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Nature News
by Marlene Harris


Fall 2002   —   Shipping Incidents Spell Disaster for Wildlife

In Newfoundland…

Newfoundland is supposed to be a haven for birds, but of late, it has been anything but as a large number of oil–soaked birds, including gannets, murres and kittiwakes have been washing up on the shores of Cape St. Mary’s, a designated Important Bird Area (IBA)

This disastrous situation has most likely resulted from the illegal dumping practices of a Panamanian bulk carrier which is currently being held in Conception Bay on charges which violate the Migratory Bird Conservation Act, The Canadian Environmental Protection Act and the federal Fisheries Act.

Cape St. Mary’s is located at the entrance to Placentia Bay, and provides nesting for over 30,000 pairs of seabirds. Biologists are very concerned for the thousands of young gannets which have begun to migrate south, fearing many, sick and weakened from their exposure to the pollution, will never be able to complete their journeys.

The practice of illegal dumping is not restricted to this particular vessel, it’s a common practice among vessels in general as it is less costly to dump illegally, than to dispose at regulated dump sites. Even the fines levied against a ship found to be dumping illegally are not severe enough to halt the practice in most cases.

Hopefully however, the severity of the penalties levied against this Panamanian vessel will make ship operators think twice in future before committing this grievous offense.


In South Africa…

A grounded cargo ship off the east coast of South Africa could spell disaster for the fauna and flora of a nearby nature reserve.

The stranded ship has a large crack in the hull which has caused oil to leak badly into the waters surrounding the St. Lucia Nature Reserve. The weather has been fairy good, which has at least kept the vessel relatively intact, however rescuers are concerned that should the weather turn nasty, the already badly damaged ship could completely break apart, spilling the remaining oil. Attempts to refloat the ship have been abandoned for fears of further damaging the vessel, therefore the only solution open at present is to attempt to siphon all the remaining oil from the badly listing ship.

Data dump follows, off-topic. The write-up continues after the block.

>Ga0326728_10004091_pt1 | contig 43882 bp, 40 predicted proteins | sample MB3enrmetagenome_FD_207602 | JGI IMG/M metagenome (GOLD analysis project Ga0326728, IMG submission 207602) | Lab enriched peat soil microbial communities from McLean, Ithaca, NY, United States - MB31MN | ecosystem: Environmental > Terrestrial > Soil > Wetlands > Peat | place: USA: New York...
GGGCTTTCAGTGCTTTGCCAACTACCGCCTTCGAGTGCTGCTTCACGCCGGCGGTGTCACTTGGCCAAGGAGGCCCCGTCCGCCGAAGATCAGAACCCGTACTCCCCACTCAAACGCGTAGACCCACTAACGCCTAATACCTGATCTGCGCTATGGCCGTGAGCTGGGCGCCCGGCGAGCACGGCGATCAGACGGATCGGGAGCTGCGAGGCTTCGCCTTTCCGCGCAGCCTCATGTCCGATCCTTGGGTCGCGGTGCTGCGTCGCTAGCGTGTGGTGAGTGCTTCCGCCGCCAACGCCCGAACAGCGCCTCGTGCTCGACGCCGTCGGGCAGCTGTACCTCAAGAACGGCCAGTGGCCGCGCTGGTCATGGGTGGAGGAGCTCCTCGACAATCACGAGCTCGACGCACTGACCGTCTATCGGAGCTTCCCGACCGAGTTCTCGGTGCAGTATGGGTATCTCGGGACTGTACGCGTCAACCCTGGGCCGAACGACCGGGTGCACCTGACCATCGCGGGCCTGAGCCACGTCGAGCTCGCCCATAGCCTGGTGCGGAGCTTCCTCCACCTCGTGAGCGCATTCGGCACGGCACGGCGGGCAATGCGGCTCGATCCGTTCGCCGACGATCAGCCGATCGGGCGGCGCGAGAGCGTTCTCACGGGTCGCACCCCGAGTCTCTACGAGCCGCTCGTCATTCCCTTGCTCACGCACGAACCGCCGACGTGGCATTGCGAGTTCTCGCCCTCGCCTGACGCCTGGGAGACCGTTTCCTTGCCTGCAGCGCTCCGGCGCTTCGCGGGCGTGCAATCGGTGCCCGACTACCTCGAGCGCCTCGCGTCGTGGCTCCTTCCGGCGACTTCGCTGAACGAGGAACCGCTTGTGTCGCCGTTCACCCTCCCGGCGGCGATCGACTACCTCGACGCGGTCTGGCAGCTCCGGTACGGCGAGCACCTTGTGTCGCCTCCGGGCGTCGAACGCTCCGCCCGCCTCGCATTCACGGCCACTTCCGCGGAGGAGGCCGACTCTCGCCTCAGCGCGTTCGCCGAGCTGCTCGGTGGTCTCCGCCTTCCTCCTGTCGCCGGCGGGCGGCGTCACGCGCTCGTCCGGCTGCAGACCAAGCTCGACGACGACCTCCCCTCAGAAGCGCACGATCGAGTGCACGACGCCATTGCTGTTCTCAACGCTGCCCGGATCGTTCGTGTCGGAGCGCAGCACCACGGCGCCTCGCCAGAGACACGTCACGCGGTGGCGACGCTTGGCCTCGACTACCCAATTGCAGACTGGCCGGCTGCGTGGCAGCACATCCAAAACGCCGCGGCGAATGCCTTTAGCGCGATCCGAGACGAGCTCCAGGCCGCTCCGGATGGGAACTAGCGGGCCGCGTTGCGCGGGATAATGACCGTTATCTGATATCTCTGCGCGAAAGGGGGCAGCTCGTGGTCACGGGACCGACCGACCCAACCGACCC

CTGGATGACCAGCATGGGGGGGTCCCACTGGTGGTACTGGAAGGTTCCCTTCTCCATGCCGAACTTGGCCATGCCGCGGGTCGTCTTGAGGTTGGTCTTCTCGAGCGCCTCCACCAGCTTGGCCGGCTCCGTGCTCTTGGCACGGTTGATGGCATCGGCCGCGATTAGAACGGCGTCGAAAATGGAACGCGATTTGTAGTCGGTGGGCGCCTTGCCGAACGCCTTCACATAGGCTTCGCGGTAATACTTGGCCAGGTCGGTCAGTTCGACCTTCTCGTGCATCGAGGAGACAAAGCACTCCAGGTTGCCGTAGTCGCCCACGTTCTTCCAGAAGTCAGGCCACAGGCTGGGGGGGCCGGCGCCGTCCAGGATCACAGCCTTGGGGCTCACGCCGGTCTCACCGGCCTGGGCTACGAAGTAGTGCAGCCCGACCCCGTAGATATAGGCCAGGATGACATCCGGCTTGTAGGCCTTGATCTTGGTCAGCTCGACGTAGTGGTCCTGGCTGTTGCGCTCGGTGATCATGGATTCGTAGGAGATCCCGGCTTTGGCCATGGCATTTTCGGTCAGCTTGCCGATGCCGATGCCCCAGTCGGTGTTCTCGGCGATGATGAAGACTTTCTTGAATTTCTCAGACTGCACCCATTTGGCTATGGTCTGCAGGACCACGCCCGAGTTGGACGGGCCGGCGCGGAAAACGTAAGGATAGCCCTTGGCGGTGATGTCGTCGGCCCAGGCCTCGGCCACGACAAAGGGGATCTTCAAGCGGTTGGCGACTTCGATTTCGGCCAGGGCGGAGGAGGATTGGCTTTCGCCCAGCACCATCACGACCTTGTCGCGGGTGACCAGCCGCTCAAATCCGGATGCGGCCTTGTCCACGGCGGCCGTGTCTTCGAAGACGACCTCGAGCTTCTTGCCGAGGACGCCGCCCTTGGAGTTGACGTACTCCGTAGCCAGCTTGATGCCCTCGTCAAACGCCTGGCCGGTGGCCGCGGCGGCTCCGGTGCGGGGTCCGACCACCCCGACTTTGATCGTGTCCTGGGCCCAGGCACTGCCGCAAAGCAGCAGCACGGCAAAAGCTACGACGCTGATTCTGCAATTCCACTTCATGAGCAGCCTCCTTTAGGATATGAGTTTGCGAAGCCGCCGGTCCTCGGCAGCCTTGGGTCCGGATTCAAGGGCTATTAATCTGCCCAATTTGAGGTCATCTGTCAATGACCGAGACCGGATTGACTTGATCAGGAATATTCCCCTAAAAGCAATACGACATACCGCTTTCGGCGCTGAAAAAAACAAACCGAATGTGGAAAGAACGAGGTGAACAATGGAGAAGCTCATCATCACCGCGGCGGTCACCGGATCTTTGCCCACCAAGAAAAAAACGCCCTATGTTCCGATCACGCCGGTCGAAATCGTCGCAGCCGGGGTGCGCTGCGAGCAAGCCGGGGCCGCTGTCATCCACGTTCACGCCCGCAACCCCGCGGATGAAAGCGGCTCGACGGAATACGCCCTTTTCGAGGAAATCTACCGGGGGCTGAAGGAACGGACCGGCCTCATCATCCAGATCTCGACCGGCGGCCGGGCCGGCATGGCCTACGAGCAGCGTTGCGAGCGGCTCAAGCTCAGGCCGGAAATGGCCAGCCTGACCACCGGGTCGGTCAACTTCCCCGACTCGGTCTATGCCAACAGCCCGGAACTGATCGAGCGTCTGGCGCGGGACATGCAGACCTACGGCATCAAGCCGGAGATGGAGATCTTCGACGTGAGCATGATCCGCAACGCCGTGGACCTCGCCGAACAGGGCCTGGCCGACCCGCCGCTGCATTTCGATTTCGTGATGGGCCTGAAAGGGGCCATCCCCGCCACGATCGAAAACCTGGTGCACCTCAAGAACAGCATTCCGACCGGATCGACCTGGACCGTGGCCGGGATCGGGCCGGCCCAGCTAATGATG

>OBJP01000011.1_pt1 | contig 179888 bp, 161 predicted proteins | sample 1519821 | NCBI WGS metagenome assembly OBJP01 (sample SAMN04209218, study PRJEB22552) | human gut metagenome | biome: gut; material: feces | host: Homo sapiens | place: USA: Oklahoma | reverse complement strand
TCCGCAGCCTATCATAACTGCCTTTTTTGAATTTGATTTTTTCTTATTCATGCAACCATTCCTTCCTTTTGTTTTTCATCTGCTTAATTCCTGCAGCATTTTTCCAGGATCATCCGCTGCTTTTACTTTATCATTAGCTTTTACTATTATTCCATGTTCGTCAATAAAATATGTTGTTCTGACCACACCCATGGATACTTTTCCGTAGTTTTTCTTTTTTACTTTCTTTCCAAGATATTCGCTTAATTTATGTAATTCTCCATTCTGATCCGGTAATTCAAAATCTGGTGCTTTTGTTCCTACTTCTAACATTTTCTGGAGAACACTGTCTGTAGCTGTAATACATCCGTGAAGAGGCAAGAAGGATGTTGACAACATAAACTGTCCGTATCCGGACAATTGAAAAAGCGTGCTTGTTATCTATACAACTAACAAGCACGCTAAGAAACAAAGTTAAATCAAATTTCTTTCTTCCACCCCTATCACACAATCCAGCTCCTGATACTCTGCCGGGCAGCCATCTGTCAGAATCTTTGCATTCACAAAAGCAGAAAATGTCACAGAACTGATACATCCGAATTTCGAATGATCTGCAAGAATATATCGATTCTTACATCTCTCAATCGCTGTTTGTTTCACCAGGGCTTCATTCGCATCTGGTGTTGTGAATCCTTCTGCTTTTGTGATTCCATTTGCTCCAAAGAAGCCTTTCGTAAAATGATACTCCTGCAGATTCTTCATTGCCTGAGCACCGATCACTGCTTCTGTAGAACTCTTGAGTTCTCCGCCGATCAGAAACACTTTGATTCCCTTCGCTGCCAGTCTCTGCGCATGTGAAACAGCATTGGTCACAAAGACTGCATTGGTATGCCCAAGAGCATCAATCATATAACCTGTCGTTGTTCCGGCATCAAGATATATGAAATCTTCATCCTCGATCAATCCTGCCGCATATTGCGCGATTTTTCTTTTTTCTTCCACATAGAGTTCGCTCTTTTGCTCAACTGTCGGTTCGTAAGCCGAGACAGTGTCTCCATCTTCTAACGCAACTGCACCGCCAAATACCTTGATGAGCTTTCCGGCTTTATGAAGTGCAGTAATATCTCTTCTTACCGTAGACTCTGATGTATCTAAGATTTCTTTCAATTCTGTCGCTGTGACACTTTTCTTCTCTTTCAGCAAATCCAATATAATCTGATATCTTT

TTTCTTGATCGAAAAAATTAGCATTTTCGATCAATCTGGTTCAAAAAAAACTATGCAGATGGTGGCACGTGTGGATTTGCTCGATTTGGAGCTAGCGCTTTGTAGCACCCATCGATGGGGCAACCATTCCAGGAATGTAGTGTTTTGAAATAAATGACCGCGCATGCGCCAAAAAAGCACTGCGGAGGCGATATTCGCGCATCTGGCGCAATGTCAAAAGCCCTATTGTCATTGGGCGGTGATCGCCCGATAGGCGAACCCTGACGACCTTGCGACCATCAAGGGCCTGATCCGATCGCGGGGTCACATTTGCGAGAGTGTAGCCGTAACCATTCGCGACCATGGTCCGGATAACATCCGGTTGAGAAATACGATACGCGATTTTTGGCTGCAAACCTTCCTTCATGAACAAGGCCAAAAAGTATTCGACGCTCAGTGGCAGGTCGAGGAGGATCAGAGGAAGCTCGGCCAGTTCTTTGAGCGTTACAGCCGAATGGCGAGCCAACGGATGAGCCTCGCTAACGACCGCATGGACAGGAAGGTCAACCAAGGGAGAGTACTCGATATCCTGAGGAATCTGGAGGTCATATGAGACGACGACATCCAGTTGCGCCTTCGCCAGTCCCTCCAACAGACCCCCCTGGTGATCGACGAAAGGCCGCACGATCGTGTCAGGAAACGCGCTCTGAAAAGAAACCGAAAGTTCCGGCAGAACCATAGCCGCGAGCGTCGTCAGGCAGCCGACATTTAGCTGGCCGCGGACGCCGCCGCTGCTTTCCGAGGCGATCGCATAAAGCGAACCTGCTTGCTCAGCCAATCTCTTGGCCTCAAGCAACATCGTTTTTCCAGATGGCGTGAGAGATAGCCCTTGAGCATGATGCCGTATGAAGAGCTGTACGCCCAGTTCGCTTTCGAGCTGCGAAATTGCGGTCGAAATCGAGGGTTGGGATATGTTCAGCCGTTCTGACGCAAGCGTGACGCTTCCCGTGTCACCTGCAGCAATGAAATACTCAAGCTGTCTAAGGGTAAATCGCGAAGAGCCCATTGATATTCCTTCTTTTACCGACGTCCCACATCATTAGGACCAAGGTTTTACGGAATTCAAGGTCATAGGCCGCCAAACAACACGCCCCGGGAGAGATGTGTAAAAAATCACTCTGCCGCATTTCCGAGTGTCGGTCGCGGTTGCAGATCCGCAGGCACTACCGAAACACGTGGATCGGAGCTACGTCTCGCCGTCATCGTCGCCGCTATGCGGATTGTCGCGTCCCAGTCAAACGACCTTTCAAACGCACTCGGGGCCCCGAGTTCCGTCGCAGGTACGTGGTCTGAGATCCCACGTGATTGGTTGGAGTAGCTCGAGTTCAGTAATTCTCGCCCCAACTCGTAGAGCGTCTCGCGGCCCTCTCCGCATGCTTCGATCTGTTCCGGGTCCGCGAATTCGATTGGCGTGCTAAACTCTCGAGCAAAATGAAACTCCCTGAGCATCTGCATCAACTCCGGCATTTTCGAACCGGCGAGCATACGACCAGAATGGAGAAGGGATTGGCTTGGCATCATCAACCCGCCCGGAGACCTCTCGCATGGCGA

If the oil problem wasn’t severe enough, hundreds of drums of a toxic chemical disappeared into the water when the ship grounded over one week ago. Since then, the drums have completely vanished, and officials are warning residents not to consume any sea products from the affected area.

The habitat of the nature reserve is mainly estuarine, and mangroves are the plants which would be most affected; threatened wildlife includes typical mangrove species such as fiddler crabs, crocodiles, mud skippers and several small species of wading birds. The area also serves as a migration route for a population of humpback whales, and biologists are concerned as whales have begun to arrive in the region. Their hope is that the whales will pass through before the slowly spreading oil slick reaches their migration area.


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